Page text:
Starting preschool can be traumatic experience for your toddler, who is used to being at home with you or a caregiver.
So, it’s important that you cover these bases before starting preschool, to ensure that your little one has a smooth transition into child care.
Boost her health
You heard how your friends’ kids fell sick repeatedly after starting preschool. So, naturally, you’d want to boost your little one’s immune system.
Dr Wendy Sinnathamby, a specialist in paediatrics and consultant at Kids Clinic @ Mount Alvernia suggests a well-balanced diet, including a variety of vegetables and fruit, and of course water.
Teach her to wash her hands regularly with soap, too. You can also consider giving her a multivitamin supplement, especially if she’s a fussy eater and isn’t taking formula milk anymore, as well as a vitamin C with zinc supplement.
(Also read: Teach your child about good hygiene)
Tour the centre
Visiting it a few times with your kid before starting preschool can help ease her into unfamiliar territory, says Ruth Chia, a curriculum and programme manager at NTUC First Campus.
Show her around the classroom, lunch area and bathroom. If possible, do it during school hours. You can observe the preschool in operation and discuss your concerns with the teachers.
Your child can also explore and survey the class, but let her choose whether she wants to interact with the other children.
Talk positively about what the pupils are doing – highlighting things that especially interest her – and how much she’ll learn with her new teachers. It’s important to keep your own emotions in check. If you feel guilty or worried about leaving her at school, she’ll probably sense it.
“When you enter the classroom on the first day, calmly reintroduce the teacher to your child, then step back to allow the educator to begin forming a relationship with her. Your endorsement of the teacher will show your cutie that she’ll be happy and safe,” Ruth adds.
(Also read: Which preschool is right for my child?)
Keep vaccinations up to date
Has she received all the mandatory immunisations before starting preschool? If you aren’t sure, check the National Immunisation Registry’s records here.
You can also consider giving her optional ones like the rotavirus, chickenpox and influenza vaccines, says Dr Sinnathamby.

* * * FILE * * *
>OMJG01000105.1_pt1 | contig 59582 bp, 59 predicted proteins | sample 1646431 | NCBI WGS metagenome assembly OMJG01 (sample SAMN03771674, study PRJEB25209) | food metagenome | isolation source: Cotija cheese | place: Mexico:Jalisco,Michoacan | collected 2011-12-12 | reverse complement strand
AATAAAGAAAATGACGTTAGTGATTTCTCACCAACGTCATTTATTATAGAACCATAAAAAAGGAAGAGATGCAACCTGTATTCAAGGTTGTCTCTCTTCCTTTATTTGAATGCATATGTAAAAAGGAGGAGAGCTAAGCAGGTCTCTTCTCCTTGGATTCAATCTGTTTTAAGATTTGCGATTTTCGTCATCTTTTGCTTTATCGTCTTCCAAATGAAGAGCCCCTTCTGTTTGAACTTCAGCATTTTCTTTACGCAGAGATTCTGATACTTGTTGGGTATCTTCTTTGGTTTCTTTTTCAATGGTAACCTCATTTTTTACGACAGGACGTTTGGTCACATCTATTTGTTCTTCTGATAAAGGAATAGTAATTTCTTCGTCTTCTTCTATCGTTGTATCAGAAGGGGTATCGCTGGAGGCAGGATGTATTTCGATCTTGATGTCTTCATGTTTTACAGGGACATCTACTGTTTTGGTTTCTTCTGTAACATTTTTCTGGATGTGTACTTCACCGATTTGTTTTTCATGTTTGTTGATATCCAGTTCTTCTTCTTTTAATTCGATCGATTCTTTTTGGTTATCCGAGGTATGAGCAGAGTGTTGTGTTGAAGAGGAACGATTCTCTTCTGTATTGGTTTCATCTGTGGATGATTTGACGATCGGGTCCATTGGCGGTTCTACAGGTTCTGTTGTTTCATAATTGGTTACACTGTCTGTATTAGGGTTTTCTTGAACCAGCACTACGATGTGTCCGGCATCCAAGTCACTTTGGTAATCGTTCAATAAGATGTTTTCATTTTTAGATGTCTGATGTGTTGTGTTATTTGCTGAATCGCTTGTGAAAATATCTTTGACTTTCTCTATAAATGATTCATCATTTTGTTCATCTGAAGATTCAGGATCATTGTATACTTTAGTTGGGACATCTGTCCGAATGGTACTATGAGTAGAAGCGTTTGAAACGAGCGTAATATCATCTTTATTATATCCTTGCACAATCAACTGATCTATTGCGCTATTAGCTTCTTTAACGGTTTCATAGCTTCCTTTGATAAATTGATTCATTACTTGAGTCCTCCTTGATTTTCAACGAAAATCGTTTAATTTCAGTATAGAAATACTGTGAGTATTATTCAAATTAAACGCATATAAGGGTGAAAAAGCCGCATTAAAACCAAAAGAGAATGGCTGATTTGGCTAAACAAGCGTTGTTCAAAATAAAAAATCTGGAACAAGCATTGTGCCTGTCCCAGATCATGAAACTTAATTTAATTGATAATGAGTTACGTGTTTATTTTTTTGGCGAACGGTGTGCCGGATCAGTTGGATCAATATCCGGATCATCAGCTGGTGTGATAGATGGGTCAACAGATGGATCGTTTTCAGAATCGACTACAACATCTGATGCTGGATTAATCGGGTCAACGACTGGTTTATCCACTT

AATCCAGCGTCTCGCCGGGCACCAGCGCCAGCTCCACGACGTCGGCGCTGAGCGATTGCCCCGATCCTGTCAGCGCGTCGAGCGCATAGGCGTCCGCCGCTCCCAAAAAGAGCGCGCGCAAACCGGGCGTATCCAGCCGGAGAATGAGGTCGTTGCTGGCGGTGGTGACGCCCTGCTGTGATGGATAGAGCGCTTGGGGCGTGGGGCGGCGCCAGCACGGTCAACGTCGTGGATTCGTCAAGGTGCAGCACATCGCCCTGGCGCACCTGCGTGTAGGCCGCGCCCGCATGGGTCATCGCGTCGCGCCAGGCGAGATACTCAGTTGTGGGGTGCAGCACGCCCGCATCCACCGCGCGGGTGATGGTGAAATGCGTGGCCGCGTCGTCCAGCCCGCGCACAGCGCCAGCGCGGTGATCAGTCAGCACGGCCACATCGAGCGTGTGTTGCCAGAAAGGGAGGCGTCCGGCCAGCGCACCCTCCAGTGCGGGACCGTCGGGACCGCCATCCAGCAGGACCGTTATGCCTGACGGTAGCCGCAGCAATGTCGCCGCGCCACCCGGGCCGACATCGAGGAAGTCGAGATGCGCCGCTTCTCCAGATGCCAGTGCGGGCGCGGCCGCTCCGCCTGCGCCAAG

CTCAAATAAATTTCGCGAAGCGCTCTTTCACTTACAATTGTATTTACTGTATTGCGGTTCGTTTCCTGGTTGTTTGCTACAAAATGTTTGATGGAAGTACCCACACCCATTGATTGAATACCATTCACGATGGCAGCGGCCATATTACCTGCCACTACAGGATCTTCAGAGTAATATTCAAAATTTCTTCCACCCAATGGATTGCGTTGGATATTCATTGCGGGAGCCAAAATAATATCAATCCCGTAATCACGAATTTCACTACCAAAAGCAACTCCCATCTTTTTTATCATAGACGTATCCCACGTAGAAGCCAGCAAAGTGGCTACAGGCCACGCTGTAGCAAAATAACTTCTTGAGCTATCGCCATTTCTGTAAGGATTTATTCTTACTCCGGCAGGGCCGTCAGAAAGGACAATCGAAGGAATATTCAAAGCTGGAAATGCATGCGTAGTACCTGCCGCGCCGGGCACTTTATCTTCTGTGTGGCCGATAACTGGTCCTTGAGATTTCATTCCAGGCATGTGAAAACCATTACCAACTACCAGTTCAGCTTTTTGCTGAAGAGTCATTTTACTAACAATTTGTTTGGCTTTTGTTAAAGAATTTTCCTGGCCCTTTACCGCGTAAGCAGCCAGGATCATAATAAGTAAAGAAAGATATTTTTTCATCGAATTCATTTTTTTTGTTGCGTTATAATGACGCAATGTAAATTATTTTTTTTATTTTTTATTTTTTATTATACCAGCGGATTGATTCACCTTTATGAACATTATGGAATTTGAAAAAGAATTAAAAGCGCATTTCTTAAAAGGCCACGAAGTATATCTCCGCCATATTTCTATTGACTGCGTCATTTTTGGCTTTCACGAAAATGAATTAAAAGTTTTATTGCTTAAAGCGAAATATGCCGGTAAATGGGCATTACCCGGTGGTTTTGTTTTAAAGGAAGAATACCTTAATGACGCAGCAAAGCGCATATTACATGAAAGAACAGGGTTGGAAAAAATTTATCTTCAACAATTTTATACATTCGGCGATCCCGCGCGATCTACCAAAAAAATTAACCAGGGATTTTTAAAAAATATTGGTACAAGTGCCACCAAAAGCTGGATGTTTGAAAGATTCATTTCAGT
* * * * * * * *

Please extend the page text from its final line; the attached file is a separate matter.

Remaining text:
Do note that the rotavirus vaccine, which protects her against a highly contagious and common cause of serious diarrhoea, can only be given before she turns eight months old.
The flu vaccine only protects her against the latest strains of the influenza virus, and as such, she’ll still be susceptible to others that cause fever, runny nose and cough.
Unfortunately, there’s no vaccine for Hand, Foot and Mouth Disease (HFMD), a contagious viral infection.
Outbreaks happen every year at childcare centres. Your best bet is to teach your tot to maintain a high level of hygiene.
Lessen separation anxiety
You’ve prepared her for preschool the way Ruth suggests. But chances are, your kid will still cry when you leave.
Deborah Ong, who’s the operations director of childcare centre Caelum Junior, says children aged between 18 months and four years tend to experience separation anxiety.
The degree will depend on the child’s personality. Some get over it in one week, while others need more time – although she has also met a two-year-old who didn’t experience it at all.
Deborah suggests that you stay with her for between an hour to half a day for the first two or three days, depending on how distressed she is.
“If she’s crying very badly and is clearly stressed, we’d advise parents to bring her home after half a day. They can do this for the next two days. Subsequently, they can choose to pick her up after her nap and tea break at around 4pm. This is to gradually ease her into the full-day programme by the following week,” she says.
After the third day, you should leave soon after dropping her off. The teachers need to bond with her, and it’s best done without you around.
Prep at home
Plan more social activities, and read to her every day. These will help prepare her for starting preschool, Ruth says. But don’t make too big a deal out of them, as she may end up feeling more worried than excited.
Play time with other kids will help her get used to being part of a group, as well as build essential social skills like sharing, taking turns and playing cooperatively.
During pretend-play, she can take turns being the parent, child and teacher, and act out daily routines like singing songs, reading stories, taking naps and saying goodbye to Mummy and Daddy.
Resist saying things like “It will be the most fun place you have ever been” or “There is nothing to be afraid of”, Ruth advises. It belittles your child’s fears and concerns. Instead, let her know she can always speak to you or her teacher if she’s afraid or unhappy.
It’ll be tough saying your goodbyes, so Ruth suggests personalising a parting ritual between the two of you – for example, singing a special song together before you leave.
Children find the routine comforting, as it helps them to understand and prepare for what will happen next.
Ruth adds: “Always say a loving goodbye. But once you do, you should leave promptly. Never sneak out. As tempting as it may be, leaving without saying goodbye may make kids feel abandoned, whereas a long farewell might reinforce a child’s impression that preschool is a bad place.”
(Also read: 12 questions to ask when choosing a preschool)